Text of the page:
CRAWLEY was the venue where it first hit Phil Parkinson about the sheer size of the task of rousing a comatose Bradford City.

Nearly nine years on and another sleepwalking display in this compact corner of Sussex will be giving Gary Bowyer a few restless nights.

Not to mention the 509 unfortunates who wasted their weekend on a 500-mile round trip to witness as abject a performance as the Bantams have dished up all season.

There have been some poor displays – the first half at Plymouth was another stinker – but none stooped to this low.

Forget the final score, that was flattering in extreme for the visitors, this was simply woeful.

Second best in every department, plodding, off the pace, and unforgivably accepting of the outcome.

And all this against a Crawley team who began the day in a lowly 16th with only one win from their previous 13 games.

In the shadow of Gatwick airport, City’s promotion ambitions were well and truly grounded after a budget airline effort.

This was not the Parkinson side of September 2011 making their first visit to a ground that has not really moved on from Crawley’s non-league past.

This was a team unbeaten since November, one on the verge of the automatic places. One still unbelievably only out of the top three on goal difference – demonstrating how wide-open/ordinary the race to escape from League Two has become.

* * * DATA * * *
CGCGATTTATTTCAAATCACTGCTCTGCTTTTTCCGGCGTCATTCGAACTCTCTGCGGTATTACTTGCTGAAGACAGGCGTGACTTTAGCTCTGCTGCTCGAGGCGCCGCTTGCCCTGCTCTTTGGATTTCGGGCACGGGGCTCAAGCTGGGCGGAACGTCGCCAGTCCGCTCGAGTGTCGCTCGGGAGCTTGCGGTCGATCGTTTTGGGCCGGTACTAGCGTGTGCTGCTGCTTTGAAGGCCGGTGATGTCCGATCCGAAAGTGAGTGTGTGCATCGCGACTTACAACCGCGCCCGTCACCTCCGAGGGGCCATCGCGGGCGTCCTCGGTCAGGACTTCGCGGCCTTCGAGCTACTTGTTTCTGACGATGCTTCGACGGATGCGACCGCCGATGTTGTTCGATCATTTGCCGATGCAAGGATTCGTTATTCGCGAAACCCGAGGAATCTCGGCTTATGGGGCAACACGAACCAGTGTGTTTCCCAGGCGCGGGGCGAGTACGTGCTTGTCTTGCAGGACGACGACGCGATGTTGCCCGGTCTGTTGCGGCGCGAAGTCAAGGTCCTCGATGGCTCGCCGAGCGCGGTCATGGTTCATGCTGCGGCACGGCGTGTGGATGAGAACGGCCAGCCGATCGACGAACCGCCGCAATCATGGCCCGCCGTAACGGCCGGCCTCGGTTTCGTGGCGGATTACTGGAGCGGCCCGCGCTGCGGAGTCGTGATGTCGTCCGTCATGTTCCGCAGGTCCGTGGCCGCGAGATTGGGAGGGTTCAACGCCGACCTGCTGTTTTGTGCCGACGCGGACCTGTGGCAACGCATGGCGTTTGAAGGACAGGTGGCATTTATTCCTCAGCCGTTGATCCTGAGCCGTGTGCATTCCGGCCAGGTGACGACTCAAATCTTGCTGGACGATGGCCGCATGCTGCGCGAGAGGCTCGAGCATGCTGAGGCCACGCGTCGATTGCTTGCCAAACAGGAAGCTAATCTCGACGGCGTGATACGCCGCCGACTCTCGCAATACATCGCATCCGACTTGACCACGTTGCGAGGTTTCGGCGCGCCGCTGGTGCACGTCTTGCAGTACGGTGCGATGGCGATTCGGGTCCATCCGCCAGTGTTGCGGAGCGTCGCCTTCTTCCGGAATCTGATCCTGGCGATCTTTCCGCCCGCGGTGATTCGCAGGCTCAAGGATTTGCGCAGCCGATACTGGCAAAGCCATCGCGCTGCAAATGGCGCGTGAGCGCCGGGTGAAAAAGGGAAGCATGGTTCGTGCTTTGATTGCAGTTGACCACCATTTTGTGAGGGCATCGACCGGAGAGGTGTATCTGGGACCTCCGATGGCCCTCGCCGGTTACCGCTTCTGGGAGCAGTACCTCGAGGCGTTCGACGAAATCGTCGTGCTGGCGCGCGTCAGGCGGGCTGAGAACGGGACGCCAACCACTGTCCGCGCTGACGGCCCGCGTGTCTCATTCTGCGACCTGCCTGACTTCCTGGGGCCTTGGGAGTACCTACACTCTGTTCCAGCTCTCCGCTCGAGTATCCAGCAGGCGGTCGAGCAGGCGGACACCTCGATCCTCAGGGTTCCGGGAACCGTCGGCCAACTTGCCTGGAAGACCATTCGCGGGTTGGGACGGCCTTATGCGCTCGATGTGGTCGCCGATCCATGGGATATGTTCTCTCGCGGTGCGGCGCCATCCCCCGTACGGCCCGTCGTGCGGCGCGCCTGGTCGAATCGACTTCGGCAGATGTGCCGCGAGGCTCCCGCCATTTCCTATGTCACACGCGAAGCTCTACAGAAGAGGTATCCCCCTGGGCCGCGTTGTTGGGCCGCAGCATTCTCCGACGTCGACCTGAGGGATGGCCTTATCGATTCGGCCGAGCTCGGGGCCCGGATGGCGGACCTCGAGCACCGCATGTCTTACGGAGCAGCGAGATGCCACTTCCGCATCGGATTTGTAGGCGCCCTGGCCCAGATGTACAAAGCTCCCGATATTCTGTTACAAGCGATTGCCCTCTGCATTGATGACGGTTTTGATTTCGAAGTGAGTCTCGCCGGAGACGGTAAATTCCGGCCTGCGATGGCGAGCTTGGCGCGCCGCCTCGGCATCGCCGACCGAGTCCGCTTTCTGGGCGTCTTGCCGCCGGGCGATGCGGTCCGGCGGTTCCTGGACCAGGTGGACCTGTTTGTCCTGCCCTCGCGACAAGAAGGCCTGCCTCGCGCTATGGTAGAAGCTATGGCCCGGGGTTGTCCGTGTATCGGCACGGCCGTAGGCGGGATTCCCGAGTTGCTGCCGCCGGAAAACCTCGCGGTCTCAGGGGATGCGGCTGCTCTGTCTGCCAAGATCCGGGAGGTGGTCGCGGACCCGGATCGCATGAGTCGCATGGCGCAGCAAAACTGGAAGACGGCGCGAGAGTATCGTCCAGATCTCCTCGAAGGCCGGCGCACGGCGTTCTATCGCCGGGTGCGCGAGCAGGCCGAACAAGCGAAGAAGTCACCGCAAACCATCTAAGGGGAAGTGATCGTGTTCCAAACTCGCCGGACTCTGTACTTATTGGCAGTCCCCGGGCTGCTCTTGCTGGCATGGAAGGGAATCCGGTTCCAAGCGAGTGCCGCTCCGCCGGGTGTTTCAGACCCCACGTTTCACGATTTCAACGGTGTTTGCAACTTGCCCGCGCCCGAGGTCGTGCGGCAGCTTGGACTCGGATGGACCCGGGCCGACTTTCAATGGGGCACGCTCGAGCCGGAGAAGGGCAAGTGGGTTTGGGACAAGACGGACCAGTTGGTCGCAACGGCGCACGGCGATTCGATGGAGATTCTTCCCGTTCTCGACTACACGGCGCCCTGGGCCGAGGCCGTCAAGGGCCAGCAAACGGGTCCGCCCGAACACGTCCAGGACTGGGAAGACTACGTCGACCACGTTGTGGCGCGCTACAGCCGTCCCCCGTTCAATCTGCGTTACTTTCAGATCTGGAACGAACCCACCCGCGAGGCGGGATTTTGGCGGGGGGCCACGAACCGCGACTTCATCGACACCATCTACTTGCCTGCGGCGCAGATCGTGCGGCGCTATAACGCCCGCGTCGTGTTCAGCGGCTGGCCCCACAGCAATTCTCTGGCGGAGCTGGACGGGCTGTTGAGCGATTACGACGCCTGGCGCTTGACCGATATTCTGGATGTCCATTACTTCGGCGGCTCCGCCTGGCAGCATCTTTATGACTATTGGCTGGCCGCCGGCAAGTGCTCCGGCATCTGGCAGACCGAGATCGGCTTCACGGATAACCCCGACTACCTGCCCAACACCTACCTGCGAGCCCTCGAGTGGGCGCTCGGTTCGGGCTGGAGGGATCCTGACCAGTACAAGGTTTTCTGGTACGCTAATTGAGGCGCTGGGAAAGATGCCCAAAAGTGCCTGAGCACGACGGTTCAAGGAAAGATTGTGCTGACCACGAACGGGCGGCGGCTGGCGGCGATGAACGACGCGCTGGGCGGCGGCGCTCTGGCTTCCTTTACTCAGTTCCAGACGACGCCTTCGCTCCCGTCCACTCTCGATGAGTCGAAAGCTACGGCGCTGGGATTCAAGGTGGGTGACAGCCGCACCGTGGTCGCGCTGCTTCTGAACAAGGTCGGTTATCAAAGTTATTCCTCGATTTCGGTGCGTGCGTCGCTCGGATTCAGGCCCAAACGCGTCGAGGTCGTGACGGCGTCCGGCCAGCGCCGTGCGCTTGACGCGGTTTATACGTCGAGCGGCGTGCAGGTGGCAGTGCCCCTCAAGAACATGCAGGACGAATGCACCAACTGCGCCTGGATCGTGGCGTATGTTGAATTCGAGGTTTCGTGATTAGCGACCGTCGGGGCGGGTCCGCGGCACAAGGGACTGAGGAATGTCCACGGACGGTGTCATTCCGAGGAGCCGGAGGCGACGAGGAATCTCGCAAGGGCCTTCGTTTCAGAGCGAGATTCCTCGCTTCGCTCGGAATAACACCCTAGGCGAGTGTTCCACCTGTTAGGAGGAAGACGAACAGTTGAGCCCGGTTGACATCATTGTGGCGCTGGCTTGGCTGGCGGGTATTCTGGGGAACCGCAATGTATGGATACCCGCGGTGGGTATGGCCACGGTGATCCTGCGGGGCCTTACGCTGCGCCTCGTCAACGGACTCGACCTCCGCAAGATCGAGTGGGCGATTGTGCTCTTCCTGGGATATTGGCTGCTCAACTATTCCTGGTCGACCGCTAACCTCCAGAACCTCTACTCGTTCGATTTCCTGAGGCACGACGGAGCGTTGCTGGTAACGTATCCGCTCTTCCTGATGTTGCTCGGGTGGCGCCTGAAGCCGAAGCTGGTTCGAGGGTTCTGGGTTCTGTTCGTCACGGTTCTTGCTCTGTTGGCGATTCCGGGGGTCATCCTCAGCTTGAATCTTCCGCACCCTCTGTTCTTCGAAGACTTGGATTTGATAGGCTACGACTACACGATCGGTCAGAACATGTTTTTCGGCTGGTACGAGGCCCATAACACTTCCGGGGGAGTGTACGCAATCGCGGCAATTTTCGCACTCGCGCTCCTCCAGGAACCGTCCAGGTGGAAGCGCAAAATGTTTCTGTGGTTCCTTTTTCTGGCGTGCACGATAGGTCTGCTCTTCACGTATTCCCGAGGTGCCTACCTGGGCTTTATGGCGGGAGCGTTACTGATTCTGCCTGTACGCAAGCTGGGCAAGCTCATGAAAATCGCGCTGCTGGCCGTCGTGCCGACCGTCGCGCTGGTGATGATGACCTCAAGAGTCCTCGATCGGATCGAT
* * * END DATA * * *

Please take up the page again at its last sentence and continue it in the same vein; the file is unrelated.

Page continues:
But the euphoria of grabbing that late but well-earned point at Swindon the week before soon disappeared on a dismal day when City never got going.

Recent results have masked the performance level at times; Bowyer’s men have not convinced as genuine promotion candidates despite continuing to raise the points tally.

Saturday’s slap in the face was a reality check that it has got to improve to avoid the genuine risk of slipping out the back of the play-off picture.

While third place remains tantalisingly in touch, it is becoming almost as tight behind City now.

There is little margin for error with a blanket of only three points currently covering seven clubs down to Colchester – the next away destination just over a week from now.

A first loss in nine games is hardly a reason for losing your head.

But City’s stumbling shows on the road will only heap the pressure on to maintaining their strong record at Valley Parade.

It is three months since the Bantams last celebrated success on their travels at second-from-bottom Morecambe. A return of four points out of a possible 18 since is not the stuff of a team aiming for the next level.

They have got away with it to an extent against opponents on wretched runs. Recent draws at Leyton Orient and Carlisle could have been far worse if the hosts had possessed a bit more confidence and self-belief about them.

City weren’t so lucky at the weekend. Crawley sensed an opportunity from the timid response to the opening exchanges and seized it.

The contrast in the sides could be summed up with the two Palmers.

Ollie, the Crawley centre forward, bullied a Bantams backline that played like they had never met each other before.

Matty, in contrast, was totally overrun in City’s midfield as Crawley carved their way through with ease.